Voyager 2 has been traveling through space for 43 years, and is now more than 11 billion miles from Earth. But every so often, something goes wrong. From a report: At the end of January, for instance, the robotic probe executed a routine somersault to beam scientific data back to Earth when an error triggered a shutdown of some of its functions. “Everybody was extremely worried about recovering the spacecraft,” said Suzanne Dodd, who is the Voyager project manager at NASA’s Jet Propulsion Laboratory in Pasadena, Calif. The mission’s managers on our planet know what to do when such a fault occurs. Although it takes about a day and a half to talk to Voyager 2 at its current distance, they sent commands to restore its normal operations.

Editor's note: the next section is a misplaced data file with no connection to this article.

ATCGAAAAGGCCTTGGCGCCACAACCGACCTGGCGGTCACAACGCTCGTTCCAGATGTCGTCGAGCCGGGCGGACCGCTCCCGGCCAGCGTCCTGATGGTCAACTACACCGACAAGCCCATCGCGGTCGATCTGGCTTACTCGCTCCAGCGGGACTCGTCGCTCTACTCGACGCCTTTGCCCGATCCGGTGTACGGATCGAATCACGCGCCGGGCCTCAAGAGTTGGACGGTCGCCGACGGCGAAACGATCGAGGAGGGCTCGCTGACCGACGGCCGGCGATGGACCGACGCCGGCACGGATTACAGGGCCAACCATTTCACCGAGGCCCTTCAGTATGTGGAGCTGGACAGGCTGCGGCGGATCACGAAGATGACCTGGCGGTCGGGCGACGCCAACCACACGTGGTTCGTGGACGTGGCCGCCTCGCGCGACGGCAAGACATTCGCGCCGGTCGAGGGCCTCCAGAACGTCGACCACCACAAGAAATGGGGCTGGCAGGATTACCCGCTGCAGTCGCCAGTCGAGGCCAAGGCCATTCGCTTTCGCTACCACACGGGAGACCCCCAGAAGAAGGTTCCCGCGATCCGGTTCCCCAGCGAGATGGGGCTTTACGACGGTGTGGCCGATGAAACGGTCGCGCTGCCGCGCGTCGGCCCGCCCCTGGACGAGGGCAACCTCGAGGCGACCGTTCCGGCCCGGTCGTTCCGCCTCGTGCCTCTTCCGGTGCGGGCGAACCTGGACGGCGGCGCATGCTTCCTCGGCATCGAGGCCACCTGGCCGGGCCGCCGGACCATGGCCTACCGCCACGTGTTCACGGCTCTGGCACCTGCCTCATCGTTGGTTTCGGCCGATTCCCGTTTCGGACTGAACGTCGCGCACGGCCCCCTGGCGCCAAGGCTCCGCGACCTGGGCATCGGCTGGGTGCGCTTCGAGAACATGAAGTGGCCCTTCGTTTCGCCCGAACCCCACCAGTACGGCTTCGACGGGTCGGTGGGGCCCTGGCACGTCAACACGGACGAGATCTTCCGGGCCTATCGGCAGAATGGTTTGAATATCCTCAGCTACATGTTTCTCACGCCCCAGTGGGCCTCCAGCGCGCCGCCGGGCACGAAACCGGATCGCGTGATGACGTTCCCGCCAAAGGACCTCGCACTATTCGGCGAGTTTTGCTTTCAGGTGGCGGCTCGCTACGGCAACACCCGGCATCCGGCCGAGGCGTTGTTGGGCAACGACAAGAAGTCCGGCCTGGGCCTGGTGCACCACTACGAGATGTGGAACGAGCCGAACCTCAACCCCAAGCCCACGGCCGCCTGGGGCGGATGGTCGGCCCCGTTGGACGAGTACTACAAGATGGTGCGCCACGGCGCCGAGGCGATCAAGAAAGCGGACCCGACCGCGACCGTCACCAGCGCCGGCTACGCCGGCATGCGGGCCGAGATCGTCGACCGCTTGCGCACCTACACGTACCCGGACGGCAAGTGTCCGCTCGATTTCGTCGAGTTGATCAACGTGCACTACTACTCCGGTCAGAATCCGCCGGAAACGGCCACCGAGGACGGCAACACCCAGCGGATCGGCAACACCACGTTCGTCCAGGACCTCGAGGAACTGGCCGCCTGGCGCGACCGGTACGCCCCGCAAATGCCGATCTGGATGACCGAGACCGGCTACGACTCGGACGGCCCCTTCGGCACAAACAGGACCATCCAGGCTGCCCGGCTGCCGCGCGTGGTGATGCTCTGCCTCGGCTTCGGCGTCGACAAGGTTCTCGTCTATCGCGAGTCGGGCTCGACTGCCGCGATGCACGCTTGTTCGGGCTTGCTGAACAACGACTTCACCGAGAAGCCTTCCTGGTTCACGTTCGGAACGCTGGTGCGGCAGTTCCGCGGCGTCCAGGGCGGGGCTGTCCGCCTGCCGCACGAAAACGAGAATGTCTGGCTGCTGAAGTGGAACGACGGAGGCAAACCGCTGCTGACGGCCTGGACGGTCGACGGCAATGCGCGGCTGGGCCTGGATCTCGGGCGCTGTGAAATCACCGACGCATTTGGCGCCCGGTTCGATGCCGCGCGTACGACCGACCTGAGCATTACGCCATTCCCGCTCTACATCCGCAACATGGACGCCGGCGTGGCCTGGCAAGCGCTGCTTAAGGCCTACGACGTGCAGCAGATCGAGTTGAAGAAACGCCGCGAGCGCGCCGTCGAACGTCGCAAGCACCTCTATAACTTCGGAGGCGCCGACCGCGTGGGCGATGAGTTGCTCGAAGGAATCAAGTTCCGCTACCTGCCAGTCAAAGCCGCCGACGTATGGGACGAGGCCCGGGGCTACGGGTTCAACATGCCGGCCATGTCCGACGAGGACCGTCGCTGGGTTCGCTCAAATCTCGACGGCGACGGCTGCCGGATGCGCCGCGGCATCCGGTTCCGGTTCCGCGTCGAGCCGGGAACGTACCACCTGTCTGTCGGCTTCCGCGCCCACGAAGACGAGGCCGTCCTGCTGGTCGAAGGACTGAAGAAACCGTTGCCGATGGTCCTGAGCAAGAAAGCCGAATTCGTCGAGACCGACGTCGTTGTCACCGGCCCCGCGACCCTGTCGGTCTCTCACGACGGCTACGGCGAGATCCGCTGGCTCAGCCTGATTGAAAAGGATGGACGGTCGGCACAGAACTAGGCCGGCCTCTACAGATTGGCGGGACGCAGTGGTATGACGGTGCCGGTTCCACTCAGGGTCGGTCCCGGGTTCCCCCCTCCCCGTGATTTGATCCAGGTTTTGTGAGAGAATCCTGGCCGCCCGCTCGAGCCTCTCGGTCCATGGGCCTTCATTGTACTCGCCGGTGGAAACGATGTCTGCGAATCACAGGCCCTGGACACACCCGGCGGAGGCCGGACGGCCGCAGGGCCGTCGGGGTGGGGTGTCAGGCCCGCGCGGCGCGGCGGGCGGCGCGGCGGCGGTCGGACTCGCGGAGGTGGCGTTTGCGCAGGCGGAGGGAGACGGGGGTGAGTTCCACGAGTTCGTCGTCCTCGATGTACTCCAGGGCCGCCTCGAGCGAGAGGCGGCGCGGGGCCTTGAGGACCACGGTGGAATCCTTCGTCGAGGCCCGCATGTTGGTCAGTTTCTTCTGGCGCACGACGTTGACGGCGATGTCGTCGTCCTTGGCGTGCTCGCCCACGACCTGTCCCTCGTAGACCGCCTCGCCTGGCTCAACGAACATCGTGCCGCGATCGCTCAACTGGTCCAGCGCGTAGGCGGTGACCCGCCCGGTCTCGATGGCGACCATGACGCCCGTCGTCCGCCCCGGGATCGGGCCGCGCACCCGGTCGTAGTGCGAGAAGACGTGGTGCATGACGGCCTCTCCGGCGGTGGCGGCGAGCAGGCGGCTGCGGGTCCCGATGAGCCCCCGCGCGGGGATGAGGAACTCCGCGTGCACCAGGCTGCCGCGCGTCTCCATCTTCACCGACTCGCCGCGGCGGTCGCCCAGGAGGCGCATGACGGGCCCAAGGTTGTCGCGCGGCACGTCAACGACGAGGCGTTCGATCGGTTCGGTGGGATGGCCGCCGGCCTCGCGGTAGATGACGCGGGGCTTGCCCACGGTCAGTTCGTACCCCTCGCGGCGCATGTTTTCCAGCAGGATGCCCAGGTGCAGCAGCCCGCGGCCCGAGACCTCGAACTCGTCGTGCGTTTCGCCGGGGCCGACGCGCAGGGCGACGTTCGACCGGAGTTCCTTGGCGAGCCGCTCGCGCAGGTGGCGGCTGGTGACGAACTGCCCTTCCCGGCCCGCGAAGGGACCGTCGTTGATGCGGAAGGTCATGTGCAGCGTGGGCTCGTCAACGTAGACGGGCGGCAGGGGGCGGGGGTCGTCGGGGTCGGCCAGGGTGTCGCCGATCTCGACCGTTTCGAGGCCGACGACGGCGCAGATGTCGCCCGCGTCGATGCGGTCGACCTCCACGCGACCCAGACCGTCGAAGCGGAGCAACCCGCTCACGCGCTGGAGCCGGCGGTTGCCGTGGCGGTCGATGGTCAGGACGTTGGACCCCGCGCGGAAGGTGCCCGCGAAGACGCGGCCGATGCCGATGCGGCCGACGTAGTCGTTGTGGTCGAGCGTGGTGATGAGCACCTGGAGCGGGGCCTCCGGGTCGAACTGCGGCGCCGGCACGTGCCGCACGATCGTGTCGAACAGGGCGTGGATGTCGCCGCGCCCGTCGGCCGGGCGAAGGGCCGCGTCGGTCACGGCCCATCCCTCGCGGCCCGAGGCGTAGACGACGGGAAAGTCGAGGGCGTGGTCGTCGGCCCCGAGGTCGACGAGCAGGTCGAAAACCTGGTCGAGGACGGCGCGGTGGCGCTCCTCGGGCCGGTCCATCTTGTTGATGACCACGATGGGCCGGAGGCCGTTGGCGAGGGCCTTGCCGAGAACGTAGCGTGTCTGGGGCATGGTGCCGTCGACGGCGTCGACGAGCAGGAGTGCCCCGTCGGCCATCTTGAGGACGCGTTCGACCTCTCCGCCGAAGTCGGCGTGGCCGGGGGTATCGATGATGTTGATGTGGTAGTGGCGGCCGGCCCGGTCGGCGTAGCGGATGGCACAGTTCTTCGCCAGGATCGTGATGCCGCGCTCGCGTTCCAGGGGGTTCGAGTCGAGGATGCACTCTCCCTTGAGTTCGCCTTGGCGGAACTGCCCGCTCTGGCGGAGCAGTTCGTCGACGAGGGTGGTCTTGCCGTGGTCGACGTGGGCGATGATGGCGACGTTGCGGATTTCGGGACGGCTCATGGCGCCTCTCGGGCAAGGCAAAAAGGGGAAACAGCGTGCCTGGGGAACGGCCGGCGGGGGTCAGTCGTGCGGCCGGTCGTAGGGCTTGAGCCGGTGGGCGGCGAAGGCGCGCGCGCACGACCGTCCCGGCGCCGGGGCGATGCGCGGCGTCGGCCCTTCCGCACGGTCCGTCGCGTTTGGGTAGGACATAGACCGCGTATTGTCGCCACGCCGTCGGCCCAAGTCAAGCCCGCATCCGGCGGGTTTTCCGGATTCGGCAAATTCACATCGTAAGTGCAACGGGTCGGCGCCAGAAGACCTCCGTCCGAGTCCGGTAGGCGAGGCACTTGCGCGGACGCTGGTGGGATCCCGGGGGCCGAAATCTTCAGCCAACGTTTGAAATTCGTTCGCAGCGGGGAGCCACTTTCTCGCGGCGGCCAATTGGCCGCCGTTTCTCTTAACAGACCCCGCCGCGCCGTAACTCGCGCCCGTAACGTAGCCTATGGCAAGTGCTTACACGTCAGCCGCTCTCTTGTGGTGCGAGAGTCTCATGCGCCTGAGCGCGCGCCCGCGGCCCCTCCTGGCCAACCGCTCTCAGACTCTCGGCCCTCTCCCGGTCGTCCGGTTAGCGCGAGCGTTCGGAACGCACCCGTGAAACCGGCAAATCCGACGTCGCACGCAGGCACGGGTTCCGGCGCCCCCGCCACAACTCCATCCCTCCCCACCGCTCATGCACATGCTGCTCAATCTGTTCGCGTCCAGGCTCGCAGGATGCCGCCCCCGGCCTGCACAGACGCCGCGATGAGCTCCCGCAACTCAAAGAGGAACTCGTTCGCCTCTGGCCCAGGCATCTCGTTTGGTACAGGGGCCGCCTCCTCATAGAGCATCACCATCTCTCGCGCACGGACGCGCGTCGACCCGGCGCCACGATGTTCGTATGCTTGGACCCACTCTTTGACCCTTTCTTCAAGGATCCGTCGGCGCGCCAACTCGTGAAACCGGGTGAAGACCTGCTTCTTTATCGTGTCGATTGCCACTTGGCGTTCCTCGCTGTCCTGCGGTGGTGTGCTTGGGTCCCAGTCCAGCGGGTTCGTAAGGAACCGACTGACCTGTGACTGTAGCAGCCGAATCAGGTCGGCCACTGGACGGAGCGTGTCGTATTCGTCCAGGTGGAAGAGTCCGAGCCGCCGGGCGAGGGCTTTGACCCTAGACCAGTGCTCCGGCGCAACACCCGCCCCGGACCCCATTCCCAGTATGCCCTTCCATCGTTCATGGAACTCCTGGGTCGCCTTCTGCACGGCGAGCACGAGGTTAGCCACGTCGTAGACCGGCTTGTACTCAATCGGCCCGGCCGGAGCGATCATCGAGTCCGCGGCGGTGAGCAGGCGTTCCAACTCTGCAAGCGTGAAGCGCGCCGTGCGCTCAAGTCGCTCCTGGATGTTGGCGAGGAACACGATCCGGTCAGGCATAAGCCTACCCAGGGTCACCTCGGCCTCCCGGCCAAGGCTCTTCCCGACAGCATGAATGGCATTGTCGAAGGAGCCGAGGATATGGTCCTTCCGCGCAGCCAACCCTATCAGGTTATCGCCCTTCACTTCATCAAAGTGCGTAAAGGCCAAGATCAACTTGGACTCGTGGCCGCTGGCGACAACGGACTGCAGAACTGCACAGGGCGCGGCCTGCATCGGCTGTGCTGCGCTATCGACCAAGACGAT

But starting on Monday for the next 11 months, they won’t be able to get word to the spry spacecraft in case something again goes wrong (although the probe can still stream data back to Earth). Upgrades and repairs are prompting NASA to take offline a key piece of space age equipment used to beam messages all around the solar system. The downtime is necessary because of a flood of new missions to Mars scheduled to leave Earth this summer. But the temporary shutdown also highlights that the Deep Space Network, essential infrastructure relied upon by NASA and other space agencies, is aging and in need of expensive upgrades.
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